Frailty increasingly has been seen as a factor in procedural outcomes, including vascular surgery. Nutrition factors among older adults have also become an issue of concern, and older adults undergoing interventions for peripheral arterial disease (PAD) may be at risk for malnutrition. At the Vascular Annual Meeting, Laura Drudi, MD, of McGill University, Montreal, reported on a study that she and her colleagues performed to determine the association between preprocedural nutritional status and all-cause mortality in patients being treated for PAD.
Dr. Drudi detailed their post hoc analysis of the FRAILED (Frailty Assessment in Lower Extremity arterial Disease) prospective cohort, which comprised two centers recruiting patients during July 1, 2015–Oct.1, 2016. Individuals who underwent vascular interventions for Rutherford class 3 or higher PAD were enrolled. Trained observers used the Mini Nutritional Assessment (MNA)–Short Form to assess the patients before their procedures. Scores less than or equal to 7 on a 14-point scale were considered malnourished, with scores of 8-11 indicated that patients were at risk for malnutrition.
The modified Essential Frailty Toolset (mEFT) was simultaneously used to measure frailty, with scores of 3 or less on a 5-point scale considered frail. The primary endpoint of the study was all-cause mortality at 12 months after the procedure. Results were available for a cohort of 148 patients (39.2% women) with a mean age of 70 years, and a mean body mass index of 26.7 kg/m 2. Among these patients, 59 (40%) had claudication and 89 (60%) had chronic limb-threatening ischemia. A total of 98 (66%) patients underwent endovascular revascularization and 50 (34%) underwent open or hybrid revascularization.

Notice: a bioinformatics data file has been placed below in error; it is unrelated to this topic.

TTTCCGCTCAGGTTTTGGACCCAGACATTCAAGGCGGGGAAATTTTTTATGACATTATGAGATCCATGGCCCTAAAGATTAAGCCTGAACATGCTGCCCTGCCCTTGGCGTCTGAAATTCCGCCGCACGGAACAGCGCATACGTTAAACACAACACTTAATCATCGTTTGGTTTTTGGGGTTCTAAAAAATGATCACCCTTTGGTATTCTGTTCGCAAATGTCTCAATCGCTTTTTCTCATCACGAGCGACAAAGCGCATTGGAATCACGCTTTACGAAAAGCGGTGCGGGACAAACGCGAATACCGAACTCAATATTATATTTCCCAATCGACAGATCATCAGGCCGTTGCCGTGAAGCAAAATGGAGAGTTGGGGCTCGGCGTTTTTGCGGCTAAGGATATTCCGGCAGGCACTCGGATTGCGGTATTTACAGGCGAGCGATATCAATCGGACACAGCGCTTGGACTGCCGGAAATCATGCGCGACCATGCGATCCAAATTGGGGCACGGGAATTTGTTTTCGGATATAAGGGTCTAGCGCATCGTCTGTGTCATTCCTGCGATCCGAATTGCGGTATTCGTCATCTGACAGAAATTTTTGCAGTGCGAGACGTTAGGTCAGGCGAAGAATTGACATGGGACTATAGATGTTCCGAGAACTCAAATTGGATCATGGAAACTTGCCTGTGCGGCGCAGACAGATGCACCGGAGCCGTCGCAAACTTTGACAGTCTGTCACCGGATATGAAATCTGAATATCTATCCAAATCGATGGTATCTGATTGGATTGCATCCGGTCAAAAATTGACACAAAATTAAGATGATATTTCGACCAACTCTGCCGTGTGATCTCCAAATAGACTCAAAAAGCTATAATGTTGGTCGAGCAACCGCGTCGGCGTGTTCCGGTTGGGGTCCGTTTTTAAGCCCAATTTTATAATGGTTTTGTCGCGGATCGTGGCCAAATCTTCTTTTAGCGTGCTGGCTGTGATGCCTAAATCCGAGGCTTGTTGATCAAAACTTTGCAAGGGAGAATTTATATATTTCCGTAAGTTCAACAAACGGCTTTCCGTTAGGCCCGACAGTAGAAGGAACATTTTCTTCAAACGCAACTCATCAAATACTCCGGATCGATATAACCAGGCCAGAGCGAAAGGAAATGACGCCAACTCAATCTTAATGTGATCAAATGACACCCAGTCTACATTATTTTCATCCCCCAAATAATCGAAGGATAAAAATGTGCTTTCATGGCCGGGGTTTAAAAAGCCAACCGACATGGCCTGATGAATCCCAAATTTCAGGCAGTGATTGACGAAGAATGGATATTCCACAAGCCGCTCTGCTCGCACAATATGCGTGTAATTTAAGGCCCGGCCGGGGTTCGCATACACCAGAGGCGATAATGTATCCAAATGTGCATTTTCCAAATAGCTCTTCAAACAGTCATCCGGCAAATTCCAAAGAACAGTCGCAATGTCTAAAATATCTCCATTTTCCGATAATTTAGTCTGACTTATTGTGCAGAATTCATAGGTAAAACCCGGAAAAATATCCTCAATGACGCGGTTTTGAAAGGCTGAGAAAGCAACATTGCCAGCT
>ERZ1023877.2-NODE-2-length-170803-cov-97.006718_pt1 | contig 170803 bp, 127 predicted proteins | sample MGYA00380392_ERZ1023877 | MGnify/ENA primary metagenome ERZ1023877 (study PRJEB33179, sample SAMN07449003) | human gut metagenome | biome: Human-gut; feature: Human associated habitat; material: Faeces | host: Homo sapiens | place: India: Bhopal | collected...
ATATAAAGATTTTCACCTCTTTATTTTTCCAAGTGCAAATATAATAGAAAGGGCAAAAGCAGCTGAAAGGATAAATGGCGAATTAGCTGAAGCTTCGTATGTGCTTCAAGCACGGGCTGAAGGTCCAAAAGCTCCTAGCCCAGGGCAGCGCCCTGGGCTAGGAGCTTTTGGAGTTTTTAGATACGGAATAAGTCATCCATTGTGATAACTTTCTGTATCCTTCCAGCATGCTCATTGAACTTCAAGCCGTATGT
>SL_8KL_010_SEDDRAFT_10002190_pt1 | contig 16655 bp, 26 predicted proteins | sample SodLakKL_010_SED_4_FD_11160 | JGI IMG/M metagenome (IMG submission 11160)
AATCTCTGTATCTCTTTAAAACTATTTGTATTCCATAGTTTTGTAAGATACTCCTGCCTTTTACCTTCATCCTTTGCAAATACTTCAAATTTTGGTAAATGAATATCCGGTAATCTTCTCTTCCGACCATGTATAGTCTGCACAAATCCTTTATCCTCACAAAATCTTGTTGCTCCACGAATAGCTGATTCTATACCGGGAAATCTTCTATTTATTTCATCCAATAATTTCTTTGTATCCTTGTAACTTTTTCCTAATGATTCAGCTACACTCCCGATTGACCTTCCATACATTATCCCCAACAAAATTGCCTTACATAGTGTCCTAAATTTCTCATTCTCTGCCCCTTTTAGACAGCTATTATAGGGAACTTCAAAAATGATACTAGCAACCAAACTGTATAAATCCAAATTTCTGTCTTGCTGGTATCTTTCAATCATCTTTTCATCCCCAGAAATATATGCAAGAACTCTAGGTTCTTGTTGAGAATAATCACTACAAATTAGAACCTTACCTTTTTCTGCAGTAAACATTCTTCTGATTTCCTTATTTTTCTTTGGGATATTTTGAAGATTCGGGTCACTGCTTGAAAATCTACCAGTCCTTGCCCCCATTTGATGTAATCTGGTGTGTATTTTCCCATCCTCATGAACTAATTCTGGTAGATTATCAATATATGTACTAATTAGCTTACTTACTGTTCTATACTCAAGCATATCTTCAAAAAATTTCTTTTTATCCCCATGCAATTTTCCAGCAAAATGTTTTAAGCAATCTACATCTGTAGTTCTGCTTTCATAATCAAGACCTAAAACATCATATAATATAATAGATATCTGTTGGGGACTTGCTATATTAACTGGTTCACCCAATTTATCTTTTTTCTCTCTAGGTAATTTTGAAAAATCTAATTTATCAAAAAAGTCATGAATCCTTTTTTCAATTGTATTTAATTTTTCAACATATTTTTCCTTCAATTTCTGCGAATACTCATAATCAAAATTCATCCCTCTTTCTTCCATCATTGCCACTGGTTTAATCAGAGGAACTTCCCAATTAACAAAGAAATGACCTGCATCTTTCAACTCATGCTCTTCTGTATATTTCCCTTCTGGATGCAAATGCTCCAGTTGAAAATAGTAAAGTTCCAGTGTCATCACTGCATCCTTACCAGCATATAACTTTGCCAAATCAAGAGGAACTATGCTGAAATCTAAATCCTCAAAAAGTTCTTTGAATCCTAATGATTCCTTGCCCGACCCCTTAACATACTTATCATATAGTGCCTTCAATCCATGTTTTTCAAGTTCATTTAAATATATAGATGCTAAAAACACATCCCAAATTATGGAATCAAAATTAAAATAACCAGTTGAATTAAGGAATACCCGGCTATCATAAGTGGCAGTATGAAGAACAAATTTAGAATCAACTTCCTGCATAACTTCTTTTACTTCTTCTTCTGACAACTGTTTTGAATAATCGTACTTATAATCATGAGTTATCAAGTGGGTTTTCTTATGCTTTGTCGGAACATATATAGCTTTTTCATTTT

Overall, 3% of subjects were classified as malnourished and 33% were at risk for malnutrition. There were 9 (6%) deaths at 12 months. Mini Nutritional Assessment–Short Form scores were modestly but significantly correlated with the mEFT scores (Pearson’s R = –0.48; P less than .001).
”We found that patients with malnourishment or at risk of malnourishment had a 2.5-fold higher crude 1-year mortality, compared with those with normal nutritional status,” said Dr. Drudi.
In the 41% of patients deemed frail, malnutrition was associated with all-cause mortality (adjusted odds ratio, 2.08 per point decrease in MNA scores); whereas in the nonfrail patients, MNA scores had little or no effect on mortality (adjusted OR, 1.05).
“Preprocedural nutritional status is associated with mortality in frail older adults undergoing interventions for PAD. Clinical trials are needed to determine whether pre- and postprocedural nutritional interventions can improve clinical outcomes in these vulnerable individuals,” Dr. Drudi concluded.